They made plans for Riddell’s parents and two siblings to travel from the East Coast, and for the bride’s grandfather, Jim McKeown, to officiate the ceremony. But with COVID-19 infection rates climbing about a week before the wedding, they decided it would be safest if their three grandparents took part virtually instead of in person.

That meant setting up a large screen for the bride and groom to stand in front of so Jim McKeown could conduct the ceremony virtually.
“I wasn’t sure how having my grandfather on a TV screen on a podium to officiate was going to work out, but it was beautiful,” Jenna McKeown says. “I felt like he was there.”

After saying “I do,” the bride and groom uncorked Champagne for toasts given by their fathers. “Jerry and Amy delivered really nice bottles of Champagne to each set of the grandparents so they could be part of the toast at the time it was happening,” Reifenstuhl says.

Bride Jenna McKeown and groom Jason Riddell (center) are both the eldest of three children. Here, they pose for a portrait with their siblings and parents (left to right) Jeremy, Maya, Jerry, and Amy McKeown; Laura, Matt, Allie, and Evan Riddell.

As the family sat down to an intimate meal in the McKeown family’s dining room, Reifenstuhl worked with the caterers to package up every course—hors d’oeuvres through dessert—to deliver to the grandparents’ homes, along with a bouquet of coordinating flowers and the same laser-cut wooden nameplates that adorned each place setting. “That was really special that they got to continue being a part of it in some way,” Jenna McKeown says.

Though McKeown and Riddell never fathomed their wedding guests would fit around one table, they ended up relishing all the unexpected advantages of celebrating small. “Our parents had never met before and we basically formed our own 10-person bubble that week,” Riddell says. “I know that we never would have been able to get that amount of intimacy from a big wedding, and I do think our parents and siblings would not have gotten to know each other as much as they did. I don’t think either of us realized how important that was.”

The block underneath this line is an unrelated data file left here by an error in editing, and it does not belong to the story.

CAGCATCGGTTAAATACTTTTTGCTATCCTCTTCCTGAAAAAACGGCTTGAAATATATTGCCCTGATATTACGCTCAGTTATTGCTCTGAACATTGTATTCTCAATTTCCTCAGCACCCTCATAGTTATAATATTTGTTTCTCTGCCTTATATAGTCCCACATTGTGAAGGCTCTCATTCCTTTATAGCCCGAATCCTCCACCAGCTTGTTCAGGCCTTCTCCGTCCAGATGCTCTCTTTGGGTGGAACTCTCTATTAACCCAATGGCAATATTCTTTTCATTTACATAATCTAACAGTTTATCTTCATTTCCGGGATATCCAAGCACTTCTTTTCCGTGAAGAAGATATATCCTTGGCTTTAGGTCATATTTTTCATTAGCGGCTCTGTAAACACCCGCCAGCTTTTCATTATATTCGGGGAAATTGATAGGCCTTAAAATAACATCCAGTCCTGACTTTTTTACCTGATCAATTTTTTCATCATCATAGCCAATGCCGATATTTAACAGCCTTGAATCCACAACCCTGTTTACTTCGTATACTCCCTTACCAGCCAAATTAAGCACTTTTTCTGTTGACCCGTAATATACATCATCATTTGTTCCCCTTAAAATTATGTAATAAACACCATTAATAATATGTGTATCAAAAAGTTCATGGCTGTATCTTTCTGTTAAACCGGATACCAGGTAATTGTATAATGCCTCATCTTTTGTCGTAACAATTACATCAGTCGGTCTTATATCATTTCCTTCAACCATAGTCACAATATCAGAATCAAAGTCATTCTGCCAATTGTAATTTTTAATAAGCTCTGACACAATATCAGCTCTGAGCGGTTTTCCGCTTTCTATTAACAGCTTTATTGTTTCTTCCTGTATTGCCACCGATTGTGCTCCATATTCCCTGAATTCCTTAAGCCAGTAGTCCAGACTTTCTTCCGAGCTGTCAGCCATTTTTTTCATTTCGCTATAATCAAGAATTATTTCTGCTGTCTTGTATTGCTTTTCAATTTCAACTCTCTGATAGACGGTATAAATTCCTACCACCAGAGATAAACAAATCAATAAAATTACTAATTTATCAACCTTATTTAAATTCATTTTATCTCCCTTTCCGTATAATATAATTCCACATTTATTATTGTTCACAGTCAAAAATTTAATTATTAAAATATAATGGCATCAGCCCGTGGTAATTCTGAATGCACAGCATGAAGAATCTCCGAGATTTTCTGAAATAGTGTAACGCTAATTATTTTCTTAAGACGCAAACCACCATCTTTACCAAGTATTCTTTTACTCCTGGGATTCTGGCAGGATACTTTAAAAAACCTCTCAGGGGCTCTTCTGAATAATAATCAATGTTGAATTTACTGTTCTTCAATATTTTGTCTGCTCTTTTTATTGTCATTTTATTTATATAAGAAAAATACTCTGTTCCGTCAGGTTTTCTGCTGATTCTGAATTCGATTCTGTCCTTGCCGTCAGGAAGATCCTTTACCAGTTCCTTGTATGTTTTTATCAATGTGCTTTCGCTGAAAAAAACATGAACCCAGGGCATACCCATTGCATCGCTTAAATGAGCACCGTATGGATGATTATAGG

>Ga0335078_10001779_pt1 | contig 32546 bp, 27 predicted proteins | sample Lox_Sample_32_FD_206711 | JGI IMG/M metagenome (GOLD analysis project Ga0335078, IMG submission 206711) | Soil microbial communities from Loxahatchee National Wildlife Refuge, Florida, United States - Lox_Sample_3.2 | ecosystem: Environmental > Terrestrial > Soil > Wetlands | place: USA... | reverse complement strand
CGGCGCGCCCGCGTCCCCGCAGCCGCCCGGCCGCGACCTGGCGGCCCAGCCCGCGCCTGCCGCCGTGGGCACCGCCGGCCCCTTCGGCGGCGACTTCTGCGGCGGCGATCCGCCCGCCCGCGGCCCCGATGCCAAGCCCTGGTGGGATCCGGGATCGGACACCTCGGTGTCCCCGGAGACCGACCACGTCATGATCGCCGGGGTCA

Wedding planner Amy Reifenstuhl enlisted shop Light Box Laser to create wooden cutouts of family members’ names to mark each place setting.

Downsizing from a big bash also presents the opportunity to upgrade other details, Reifenstuhl says. “For all the weddings I did in 2020, everybody who had scaled down [their headcount] opted to build a more elegant, full-course, sit-down meal. That’s everything from adding additional appetizers to the cocktail hour to better alcohol to a higher-quality meal,” Reifenstuhl says. “With a smaller group and with dance floors being closed, people are coming up with new ideas to offer guests, whether it be an ice cream bar, or a cigar bar, or a whiskey bar out on the patio. If you had more people, that would be far too expensive.”

The desire to keep headcounts low has also inspired couples to ask guests to moonlight as vendors. For instance, Riddell recruited his sister to curate the musical lineup. “We played her Spotify playlist over the speakers in the house and it was all awesome songs—Frank Sinatra, Billy Joel, some Taylor Swift,” the bride recalls.

Lisle’s Chef By Request catered hors d’oeuvres (including burrata toast, pictured) and dinner for the family to share in the McKeown’s dining room. Courses included arugula salad with beets, goat cheese, and candied walnuts, plus pan-seared halibut with charred tomato beurre blanc.

Looking back on their wedding day, this bride and groom couldn’t be happier. “One of my fears was, how are we going to find the balance of this being a smaller, more minimalist celebration? But I also wanted it to have the gravity of, ‘We are getting married today,’ ” McKeown says. “They balanced that so perfectly.”

Naperville native Erin Martin of Chicago’s ECBG Cake Studio created this elegant all-white two-tiered cake.

The couple recently bought their first home in Chicago’s Little Village neighborhood and are pondering the possibility of hosting their big church wedding postpandemic. “There’s no reason to start planning yet; everything is on pause until the situation changes,” Riddell says. “We are happy with the beautiful little wedding that we had, the start of our marriage, and settling into our home,” McKeown says. “It gave us the beautiful start we were looking for.”